I love finding Trolley Problem takes. If I had spare time, I’d set up trolleyproblem.com to archive the content. This graphic contextualises the problem. In university, I recall discussing different nuances, including the medical doctor problem of saving a Nobel Prize laureate at the expense of 5 indigent people, whether health compromised or not, so this perspective of privilege is not new. The twist here is that this flips the neutral decision with you in control of the path of the trolley but without knowing anything about the people on the track to the capitalist deciding between another capitalist versus workaday proletariats. It’s almost always frame in from a consequentialist perspective.
Foucault wrote about épistémès, where knowledge and perspective are contextualised in time and place. The bottom picture sums up how the mortgage crisis was resolved in 2008. Too Big to Fail (TBTF) financial institutions were salvaged at the expense of ordinary citizens. Main Street was sacrificed for Wall Street. Considering Derrida, Wall Street had the privileged position over Main Street or High Street.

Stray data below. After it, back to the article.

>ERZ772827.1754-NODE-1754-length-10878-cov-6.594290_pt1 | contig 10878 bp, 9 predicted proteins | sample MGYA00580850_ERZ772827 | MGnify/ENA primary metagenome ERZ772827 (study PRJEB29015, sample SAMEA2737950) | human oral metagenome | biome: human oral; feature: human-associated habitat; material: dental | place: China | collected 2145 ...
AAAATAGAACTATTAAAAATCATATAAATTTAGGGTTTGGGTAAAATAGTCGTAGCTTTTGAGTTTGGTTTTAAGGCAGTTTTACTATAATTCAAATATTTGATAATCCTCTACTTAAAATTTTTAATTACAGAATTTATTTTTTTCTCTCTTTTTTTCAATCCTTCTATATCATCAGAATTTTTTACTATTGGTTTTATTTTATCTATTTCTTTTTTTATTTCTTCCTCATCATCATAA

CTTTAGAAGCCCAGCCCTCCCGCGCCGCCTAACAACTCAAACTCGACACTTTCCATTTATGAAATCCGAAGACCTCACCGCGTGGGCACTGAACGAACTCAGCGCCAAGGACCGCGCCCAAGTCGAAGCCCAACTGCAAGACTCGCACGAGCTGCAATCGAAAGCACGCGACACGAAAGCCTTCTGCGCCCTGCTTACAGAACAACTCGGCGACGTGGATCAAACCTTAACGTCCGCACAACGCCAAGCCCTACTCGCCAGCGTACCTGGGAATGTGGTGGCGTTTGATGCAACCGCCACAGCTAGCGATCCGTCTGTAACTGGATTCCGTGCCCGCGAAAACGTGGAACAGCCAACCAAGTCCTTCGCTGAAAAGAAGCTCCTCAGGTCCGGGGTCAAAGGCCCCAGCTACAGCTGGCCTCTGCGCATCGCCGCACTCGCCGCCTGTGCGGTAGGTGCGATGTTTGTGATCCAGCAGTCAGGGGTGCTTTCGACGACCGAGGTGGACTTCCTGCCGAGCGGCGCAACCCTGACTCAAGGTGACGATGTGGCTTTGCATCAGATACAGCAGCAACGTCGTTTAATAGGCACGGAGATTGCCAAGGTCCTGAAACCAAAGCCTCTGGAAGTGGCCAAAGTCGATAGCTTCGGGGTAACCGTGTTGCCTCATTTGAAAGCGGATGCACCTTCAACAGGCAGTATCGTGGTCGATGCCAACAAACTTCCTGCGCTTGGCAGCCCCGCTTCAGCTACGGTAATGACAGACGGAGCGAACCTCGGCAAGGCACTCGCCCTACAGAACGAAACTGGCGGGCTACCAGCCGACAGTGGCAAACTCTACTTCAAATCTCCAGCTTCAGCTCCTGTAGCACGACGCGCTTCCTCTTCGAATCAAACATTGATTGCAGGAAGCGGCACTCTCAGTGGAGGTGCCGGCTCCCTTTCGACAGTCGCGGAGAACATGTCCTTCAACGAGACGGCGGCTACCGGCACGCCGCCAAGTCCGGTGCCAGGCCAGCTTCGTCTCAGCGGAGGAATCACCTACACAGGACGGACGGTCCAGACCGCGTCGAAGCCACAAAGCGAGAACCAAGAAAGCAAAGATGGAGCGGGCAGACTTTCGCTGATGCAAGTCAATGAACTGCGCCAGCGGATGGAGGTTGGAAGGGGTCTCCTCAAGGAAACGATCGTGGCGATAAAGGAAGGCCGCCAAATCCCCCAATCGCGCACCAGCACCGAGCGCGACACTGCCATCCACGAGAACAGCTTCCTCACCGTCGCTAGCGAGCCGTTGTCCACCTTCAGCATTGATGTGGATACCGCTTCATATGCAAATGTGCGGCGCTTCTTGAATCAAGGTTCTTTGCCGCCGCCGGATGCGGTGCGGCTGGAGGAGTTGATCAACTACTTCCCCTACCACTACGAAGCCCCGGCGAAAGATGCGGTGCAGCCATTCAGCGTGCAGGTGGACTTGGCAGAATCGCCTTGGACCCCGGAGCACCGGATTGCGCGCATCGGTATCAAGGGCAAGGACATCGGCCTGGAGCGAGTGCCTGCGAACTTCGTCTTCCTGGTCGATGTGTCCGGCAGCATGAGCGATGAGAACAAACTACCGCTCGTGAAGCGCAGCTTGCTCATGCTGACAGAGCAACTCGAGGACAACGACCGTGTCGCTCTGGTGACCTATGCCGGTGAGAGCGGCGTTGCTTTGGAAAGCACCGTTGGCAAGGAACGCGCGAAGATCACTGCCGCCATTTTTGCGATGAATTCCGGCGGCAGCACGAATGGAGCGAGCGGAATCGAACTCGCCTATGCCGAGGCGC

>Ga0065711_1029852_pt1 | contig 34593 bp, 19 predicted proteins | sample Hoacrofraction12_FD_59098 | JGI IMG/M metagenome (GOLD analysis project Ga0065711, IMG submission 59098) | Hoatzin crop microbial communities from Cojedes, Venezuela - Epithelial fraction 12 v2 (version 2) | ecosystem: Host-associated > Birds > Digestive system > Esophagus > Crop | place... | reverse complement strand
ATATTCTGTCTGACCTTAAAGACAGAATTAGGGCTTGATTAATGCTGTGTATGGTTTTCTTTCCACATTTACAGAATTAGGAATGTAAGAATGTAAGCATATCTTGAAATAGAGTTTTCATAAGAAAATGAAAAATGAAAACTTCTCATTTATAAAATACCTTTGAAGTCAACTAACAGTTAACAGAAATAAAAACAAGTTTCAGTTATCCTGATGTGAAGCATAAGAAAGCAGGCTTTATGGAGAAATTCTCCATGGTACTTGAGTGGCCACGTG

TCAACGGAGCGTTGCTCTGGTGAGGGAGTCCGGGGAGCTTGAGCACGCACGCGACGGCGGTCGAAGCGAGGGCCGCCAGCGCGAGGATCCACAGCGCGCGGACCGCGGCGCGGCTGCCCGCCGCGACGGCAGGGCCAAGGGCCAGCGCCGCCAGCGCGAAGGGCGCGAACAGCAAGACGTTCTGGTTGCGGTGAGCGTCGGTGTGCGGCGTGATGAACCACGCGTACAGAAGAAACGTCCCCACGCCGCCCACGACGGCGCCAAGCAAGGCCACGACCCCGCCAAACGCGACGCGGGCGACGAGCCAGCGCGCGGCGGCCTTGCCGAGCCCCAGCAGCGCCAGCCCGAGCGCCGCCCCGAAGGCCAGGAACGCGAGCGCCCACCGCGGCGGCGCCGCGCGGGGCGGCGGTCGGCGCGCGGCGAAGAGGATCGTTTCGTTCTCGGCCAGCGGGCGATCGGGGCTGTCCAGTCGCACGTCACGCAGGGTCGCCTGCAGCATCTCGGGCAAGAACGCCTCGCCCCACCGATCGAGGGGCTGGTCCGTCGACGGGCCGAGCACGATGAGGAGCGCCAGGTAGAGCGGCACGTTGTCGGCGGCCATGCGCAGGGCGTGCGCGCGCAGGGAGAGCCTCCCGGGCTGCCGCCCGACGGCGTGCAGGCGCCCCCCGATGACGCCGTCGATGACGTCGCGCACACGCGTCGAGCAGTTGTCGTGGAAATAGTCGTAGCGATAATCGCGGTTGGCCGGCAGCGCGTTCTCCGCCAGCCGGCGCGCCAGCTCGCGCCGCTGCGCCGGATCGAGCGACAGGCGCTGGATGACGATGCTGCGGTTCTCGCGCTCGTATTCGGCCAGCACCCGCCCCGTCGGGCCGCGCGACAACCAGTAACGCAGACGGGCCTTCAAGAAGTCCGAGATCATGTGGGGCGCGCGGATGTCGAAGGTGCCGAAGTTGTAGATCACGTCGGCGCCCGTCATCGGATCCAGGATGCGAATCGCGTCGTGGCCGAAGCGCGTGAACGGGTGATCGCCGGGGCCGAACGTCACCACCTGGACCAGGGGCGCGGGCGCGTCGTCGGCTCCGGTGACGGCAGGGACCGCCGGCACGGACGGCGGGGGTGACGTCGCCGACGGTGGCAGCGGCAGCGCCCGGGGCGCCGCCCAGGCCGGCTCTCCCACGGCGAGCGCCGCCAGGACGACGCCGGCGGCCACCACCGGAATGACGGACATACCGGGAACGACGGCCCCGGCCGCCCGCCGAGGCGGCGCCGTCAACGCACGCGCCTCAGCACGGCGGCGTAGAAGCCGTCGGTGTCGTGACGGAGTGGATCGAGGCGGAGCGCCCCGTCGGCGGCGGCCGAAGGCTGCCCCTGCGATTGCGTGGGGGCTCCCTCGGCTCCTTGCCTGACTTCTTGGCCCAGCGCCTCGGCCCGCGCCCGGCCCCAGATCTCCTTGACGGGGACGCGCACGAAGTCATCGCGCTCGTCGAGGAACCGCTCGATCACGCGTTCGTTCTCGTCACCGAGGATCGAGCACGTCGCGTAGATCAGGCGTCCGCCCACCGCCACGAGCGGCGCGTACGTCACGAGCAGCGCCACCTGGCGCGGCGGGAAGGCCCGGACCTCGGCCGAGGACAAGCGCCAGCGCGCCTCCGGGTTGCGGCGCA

In the midst of COVID, you can see the argument playing out in the UK and US, as the top route is to close businesses to reduce social contact and the bottom route is to open business because it inconveniences a few shop owners. Note that even people on the bottom path are shouting for the switchman to send the trolley careening down their path.
I was writing a post about cop and crime shows and fittingly commenting on cops and crime, when my girlfriend turned on Manhunt: Unabomber, a series about serial bomber Ted Kaczynski. I remember when the FBI finally caught Ted and publicised this story, but I don’t know how much of the series was dramatised versus the facts, so my comments will be on the series and not the underlying events.